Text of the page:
The Iraq War miniseries “The Long Road Home” contains some sequences that are powerfully affecting. There’s often an arresting clarity to the way it depicts the taking or the saving of a life during battle — acts that can be strangely intimate, especially at close quarters. But like a soldier on a training course, you have to slog through a number of obstacles in order to reach the optimal terrain.
The eight-part miniseries is based on reporting by journalist Martha Raddatz: Her 2007 book of the same name chronicled the day three years earlier on which a small group soldiers from the Army’s 1st Cavalry Division were pinned down in Sadr City. In the scenes leading up to their departure for Iraq, it’s clear the soldiers and their officers expected relatively uneventful peacekeeping duties, as did their families.
Once in Iraq, division personnel weren’t even done unpacking their gear before things went wrong. Events continued to spiral as various convoys sent to save the initial platoon, which was pinned down, ran into bloody and effective opposition. Intelligent and well-intentioned officers kept making reasonable plans to save their troops, but each operation kept getting, as a grunt might say, FUBAR.
“The Long Road Home” often does an excellent job of putting the viewer into the boots of individual soldiers: What do you do when a child picks up a gun and points it at you? What happens after a truck full of mostly untested soldiers runs into engine trouble without any backup even remotely nearby? What’s it like to ride in a Humvee or a tank with the dead body of a soldier who had been joking around just an hour before? How does a soldier choose a decisive path forward when he is reeling from an onslaught of deaths and injuries around him?
In moments like those, “The Long Road Home” brings to mind generally superior (and more expensive) dramas such as “The Pacific,” “Band of Brothers” and “Generation Kill.” The difference between this NatGeo production and those HBO dramas is that in “Long Road,” many of the protagonists — all those young and frightened or older and grizzled faces beneath the helmets — are not often all that well-defined, either before or during the battle. Characterization is not the strong suit of “The Long Road Home,” but the actors do their level best, and directors Phil Abraham and Mikael Salomon excel at depicting the camaraderie of the soldiers as well as the chaos that envelops them at several key moments.
But “The Long Road Home” could have trimmed its overlong running time by cutting out all the home-front storylines. The desire to incorporate scenes of military families going through the worst stress of their lives is a laudable one. But in those scenes, the miniseries’ clunky, cliche-ridden dialogue is uninterrupted by flying bullets or life-or-death decisions.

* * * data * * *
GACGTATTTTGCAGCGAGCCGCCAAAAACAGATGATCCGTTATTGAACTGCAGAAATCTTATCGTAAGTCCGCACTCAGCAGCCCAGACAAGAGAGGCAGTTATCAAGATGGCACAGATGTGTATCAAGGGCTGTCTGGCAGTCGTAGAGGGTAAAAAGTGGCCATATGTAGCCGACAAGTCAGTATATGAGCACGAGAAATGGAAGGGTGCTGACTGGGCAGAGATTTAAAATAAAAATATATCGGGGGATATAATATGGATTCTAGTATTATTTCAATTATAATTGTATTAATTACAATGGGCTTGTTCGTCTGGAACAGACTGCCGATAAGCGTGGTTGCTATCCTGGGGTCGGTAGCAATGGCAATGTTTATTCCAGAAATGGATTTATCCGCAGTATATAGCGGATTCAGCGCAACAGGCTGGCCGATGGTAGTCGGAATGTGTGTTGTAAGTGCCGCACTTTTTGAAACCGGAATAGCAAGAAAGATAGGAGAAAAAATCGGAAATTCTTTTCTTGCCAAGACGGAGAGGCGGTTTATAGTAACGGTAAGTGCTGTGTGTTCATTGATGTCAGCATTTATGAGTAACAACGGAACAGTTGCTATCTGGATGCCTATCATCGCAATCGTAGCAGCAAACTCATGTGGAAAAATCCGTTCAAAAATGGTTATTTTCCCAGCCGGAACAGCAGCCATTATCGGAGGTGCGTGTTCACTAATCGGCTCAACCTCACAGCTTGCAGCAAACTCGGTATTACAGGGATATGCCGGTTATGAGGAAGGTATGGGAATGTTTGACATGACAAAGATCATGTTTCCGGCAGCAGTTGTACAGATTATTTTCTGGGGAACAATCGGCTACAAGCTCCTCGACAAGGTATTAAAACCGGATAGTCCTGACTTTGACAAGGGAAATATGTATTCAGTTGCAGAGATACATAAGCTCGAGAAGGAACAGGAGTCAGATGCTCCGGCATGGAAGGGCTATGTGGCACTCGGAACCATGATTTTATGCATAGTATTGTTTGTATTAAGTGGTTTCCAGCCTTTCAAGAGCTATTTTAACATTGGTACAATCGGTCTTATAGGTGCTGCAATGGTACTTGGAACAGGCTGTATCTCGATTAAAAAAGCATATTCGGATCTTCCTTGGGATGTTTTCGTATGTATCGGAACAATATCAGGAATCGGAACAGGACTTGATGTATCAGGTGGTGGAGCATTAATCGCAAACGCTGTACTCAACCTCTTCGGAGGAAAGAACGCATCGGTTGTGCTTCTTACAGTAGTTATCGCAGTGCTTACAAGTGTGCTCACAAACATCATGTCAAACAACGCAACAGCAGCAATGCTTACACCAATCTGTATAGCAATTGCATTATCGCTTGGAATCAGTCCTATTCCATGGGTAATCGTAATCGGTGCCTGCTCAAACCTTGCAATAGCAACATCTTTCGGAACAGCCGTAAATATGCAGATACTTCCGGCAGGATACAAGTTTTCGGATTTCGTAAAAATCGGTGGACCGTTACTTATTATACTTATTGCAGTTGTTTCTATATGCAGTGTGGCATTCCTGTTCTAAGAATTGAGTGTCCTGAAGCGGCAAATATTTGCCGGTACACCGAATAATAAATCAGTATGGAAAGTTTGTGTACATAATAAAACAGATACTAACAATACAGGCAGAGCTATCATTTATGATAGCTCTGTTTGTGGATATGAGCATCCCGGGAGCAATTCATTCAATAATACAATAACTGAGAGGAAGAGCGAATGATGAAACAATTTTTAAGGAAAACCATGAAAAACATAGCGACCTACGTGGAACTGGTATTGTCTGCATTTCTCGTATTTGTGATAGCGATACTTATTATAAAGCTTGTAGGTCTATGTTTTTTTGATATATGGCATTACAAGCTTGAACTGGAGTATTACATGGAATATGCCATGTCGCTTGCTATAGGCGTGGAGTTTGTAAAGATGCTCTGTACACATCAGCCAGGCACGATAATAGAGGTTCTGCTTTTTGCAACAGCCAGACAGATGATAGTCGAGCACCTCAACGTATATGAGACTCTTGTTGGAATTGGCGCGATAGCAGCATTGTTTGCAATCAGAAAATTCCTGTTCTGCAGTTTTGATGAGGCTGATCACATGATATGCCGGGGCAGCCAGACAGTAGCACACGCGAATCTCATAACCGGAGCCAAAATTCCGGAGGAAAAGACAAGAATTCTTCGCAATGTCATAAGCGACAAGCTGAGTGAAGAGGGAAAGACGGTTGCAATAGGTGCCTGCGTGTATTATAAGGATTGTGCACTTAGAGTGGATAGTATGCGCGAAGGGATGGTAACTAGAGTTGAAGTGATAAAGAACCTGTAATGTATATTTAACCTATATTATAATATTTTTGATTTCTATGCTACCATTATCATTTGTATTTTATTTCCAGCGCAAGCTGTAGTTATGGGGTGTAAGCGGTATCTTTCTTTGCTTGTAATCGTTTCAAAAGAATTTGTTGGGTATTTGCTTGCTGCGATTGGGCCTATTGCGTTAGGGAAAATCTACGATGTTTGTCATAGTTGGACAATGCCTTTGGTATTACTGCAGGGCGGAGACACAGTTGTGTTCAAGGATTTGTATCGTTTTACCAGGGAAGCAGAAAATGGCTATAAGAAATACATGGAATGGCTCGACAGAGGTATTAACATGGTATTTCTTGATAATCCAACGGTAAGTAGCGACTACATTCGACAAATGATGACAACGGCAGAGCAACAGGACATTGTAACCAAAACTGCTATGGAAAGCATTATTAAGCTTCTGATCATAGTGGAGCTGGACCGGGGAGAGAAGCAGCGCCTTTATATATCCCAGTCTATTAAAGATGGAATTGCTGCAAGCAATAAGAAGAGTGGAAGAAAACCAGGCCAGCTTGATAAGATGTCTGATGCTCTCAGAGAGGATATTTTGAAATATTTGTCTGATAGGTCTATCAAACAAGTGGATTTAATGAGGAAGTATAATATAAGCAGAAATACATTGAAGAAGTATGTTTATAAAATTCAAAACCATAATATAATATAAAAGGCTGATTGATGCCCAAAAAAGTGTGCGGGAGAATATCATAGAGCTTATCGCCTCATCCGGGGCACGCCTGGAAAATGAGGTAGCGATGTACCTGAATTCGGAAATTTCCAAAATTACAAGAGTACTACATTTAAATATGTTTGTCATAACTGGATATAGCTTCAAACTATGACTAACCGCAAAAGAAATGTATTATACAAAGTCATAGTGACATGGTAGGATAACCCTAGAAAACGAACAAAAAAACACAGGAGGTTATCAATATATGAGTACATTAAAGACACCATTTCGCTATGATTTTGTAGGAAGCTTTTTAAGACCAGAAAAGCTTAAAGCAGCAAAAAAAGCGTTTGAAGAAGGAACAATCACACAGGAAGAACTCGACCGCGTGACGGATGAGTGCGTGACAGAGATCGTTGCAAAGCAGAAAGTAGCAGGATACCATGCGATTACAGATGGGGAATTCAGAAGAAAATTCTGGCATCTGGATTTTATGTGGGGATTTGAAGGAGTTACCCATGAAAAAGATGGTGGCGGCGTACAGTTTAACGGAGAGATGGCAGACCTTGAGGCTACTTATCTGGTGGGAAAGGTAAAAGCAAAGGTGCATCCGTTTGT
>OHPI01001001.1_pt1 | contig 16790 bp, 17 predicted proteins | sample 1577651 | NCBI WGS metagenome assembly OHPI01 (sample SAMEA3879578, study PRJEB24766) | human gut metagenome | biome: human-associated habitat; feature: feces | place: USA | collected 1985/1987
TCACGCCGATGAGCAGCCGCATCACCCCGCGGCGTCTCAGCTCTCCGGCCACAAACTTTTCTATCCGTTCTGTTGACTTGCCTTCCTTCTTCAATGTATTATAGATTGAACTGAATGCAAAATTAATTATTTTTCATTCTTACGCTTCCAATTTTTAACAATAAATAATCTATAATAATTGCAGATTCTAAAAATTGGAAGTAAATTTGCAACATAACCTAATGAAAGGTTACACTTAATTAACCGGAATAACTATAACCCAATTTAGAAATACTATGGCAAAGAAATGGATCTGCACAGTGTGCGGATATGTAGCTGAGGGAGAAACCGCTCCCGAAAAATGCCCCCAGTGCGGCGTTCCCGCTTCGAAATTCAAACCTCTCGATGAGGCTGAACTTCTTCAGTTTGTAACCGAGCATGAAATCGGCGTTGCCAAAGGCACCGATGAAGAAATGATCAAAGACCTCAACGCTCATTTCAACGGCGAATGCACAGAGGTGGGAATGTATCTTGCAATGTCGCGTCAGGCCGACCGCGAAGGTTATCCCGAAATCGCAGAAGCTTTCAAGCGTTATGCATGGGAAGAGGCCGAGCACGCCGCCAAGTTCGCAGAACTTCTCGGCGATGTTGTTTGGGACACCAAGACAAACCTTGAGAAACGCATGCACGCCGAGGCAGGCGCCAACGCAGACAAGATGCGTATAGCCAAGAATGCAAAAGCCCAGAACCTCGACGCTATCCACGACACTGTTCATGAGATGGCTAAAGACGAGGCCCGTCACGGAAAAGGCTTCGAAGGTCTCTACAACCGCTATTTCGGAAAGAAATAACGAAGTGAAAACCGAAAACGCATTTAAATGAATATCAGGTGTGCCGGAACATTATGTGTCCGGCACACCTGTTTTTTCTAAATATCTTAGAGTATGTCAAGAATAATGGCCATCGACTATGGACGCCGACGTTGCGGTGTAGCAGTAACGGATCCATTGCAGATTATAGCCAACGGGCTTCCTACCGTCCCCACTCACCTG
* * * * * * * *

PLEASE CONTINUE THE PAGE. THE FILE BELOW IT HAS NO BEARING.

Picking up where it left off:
At times, “The Long Road Home” comes very close to coming off as propaganda, for either the Army or a narrowly defined vision of America. A scene of a wife at home sewing a 1st Division flag while swelling music plays could have had real psychological impact, had the drama’s non-combat moments developed any kind of sustained depth. Unfortunately the scenes set at Fort Hood are generic at best and predictable at worst.
And though the limited series makes some attempts at addressing what it might have felt like for Iraqis to live through the invasion and the subsequent waves of bloodshed, the locals are not fully developed as characters. That said, very few individuals in this narrative are.
Where the miniseries excels is in depicting the details of logistics and bravery, matters that are often intimately connected, at least for those making snap decisions on the front lines. Time after time, soldiers have to improvise solutions and come up with creative defense strategies when they are put in unexpected and terrifying situations. Lt. Col. Gary Volesky (Michael Kelly) and Capt. Troy Denomy (Jason Ritter) have to keep their cool, no matter what happens, and Kelly and Ritter do solid work in those roles. Of particular note is the consistently good work of E.J. Bonilla, who plays platoon leader 1st Lt. Shane Aguero, who was thrust into a leadership role that he never anticipated and who unhesitatingly stepped up in any number of ways.
Limited series; 8 episodes (4 reviewed); Tues. Nov. 7, 8 p.m. 60 min.
Executive producers, Mike Medavoy, Mikko Alanne, Jason Clark, Benjamin Anderson, Edward McGurn.